Thursday, March 03, 2005

'Hunter phoned before his death. He sounded scared.'

Either this is silly games or..... Anyway, the rest of the article is only available to Globe and Mail INSIDER Edition subscribers...

"Hunter telephoned me on Feb. 19, the night before his death. He sounded scared. It wasn't always easy to understand what he said, particularly over the phone, he mumbled, yet when there was something he really wanted you to understand, you did. He'd been working on a story about the World Trade Center attacks and had stumbled across what he felt was hard evidence showing the towers had been brought down not by the airplanes that flew into them but by explosive charges set off in their foundations. Now he thought someone was out to stop him publishing it: 'They're gonna make it look like suicide,' he said. 'I know how these bastards think . . .'"

See also: Son's shotgun tribute
Police heard shots as they headed to Thompson's ranch. According to a sheriff's report, the author's body was found in a chair by his kitchen table, on which a typewritten page bore the single word "counselor" typed at its centre.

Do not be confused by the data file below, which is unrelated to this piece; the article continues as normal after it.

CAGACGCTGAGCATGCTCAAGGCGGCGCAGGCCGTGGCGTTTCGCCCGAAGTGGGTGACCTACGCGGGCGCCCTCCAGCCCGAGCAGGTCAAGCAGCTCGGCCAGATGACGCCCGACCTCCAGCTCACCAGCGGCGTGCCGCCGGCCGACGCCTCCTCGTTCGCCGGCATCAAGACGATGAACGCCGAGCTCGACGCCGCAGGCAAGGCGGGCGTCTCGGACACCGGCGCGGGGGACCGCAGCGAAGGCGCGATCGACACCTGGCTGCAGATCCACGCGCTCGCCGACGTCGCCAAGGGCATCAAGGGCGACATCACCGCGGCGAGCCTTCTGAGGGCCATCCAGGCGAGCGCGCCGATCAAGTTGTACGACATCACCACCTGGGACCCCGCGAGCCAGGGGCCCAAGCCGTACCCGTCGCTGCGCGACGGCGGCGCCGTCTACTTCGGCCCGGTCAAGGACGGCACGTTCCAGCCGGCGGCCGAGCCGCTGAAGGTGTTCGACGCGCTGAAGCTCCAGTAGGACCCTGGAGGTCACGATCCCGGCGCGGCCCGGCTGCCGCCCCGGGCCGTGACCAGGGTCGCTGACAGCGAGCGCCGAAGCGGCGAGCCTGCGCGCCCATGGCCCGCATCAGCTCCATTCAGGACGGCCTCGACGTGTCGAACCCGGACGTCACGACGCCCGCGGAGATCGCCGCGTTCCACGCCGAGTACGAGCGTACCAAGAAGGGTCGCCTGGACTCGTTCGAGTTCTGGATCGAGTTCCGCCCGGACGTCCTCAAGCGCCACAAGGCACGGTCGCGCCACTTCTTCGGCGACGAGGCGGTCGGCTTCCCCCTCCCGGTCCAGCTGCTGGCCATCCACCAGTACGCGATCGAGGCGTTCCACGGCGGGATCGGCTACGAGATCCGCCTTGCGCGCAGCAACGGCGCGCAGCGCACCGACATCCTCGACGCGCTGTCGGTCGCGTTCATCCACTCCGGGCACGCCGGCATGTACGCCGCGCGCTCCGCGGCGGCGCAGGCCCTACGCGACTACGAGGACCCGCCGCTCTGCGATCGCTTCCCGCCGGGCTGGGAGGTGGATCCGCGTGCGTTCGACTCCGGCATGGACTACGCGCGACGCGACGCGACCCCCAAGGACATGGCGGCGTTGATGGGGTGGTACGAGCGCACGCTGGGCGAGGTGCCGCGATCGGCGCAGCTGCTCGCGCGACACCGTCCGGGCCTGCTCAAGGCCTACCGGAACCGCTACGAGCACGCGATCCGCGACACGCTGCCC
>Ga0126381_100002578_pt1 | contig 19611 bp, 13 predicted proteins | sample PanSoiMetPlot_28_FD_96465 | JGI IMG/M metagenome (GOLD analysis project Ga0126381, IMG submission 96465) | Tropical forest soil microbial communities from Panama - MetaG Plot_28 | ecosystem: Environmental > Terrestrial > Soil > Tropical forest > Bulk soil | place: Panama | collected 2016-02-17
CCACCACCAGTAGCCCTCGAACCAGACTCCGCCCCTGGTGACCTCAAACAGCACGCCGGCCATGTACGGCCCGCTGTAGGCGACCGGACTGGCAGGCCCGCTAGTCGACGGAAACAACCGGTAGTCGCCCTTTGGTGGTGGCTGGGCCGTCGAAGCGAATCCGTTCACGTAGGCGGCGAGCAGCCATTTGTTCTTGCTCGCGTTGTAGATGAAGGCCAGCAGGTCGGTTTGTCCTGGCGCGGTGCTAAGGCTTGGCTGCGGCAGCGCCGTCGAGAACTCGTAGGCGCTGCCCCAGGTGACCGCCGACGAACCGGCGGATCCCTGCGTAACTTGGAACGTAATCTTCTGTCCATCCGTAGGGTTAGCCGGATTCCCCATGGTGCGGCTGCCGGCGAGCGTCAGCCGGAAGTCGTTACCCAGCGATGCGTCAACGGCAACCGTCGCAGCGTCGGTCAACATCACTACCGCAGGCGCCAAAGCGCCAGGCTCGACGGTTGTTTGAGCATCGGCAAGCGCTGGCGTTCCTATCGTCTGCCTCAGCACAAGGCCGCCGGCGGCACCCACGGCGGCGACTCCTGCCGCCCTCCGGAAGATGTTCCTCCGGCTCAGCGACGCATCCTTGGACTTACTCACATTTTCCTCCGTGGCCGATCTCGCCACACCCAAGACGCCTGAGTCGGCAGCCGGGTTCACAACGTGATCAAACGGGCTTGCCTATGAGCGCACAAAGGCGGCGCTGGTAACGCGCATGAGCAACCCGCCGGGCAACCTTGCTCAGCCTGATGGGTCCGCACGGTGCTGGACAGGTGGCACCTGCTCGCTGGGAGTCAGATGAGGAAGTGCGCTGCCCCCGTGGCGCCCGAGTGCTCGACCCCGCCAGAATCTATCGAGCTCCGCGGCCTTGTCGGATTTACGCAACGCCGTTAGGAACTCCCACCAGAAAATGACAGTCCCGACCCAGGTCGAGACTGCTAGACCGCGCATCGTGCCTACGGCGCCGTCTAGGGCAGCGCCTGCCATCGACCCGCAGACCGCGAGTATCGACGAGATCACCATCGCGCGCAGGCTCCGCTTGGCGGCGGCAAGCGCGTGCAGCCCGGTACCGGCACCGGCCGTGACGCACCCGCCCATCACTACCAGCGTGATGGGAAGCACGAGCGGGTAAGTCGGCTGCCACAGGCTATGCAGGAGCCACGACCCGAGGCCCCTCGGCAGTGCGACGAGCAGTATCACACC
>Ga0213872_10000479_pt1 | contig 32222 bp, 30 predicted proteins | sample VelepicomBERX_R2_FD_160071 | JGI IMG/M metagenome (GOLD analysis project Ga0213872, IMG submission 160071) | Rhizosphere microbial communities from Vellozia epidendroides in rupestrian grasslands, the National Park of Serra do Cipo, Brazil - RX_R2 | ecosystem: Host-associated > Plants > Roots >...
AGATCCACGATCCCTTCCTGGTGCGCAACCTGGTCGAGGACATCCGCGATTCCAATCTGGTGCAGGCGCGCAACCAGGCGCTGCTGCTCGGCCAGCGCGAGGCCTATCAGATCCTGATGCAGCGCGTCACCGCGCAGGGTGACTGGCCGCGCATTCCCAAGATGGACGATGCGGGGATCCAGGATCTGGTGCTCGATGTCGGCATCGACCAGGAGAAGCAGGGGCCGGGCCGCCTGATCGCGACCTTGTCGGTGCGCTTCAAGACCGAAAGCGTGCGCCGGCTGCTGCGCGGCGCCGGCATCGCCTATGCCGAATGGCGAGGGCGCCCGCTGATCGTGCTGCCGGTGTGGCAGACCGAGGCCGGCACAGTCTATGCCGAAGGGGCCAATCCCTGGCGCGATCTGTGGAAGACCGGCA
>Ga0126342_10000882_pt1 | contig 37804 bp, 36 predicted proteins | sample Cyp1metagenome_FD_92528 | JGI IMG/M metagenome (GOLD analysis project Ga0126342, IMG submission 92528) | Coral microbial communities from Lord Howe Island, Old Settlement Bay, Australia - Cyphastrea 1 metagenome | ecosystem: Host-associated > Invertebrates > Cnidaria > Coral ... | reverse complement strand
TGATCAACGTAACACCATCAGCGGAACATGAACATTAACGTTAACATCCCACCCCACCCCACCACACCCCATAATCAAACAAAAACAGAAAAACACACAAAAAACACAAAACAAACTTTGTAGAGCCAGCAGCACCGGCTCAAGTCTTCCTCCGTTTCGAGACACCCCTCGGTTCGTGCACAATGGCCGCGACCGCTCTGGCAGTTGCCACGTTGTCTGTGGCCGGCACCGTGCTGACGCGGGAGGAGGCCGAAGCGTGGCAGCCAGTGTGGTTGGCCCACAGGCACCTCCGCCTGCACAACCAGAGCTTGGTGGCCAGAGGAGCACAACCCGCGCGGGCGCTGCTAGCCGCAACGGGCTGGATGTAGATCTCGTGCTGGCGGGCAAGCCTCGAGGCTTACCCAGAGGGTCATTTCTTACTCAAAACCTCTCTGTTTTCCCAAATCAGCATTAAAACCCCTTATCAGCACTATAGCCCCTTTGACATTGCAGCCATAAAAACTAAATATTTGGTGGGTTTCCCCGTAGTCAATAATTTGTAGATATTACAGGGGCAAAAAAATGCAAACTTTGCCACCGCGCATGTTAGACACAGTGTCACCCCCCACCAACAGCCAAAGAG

Anonymous Ginia said...

just read on main stream that thompson had a "far-fetched" idea about the trade towers. he was one of my favorite reads along with kerouac and hemingway. he will be missed as will any truth he had to tell. thank you for featuring this story fintan and kathy.

6:35 am  
Anonymous nikto said...

A couple days after his death, the L.A. Times ran a story about Hunter Thompson and his wife.

It described conversations, even arguments, Thompson supposedly had with his wife in previous years about suicide (apparently, his expressed desire to possibly do away with himself if his health problems and depression got to be too much to bear).

I'm a bit confused.

That article seems a bit in conflict with the account as described in the
purported Globe and Mail INSIDER Edition article.

Here's a link to a blog with a creepy, but sadly not implausible, bit of theorizing on the subject (and note the historical reference to, where else--Ta ta! Nazi Germany):

8:13 am  

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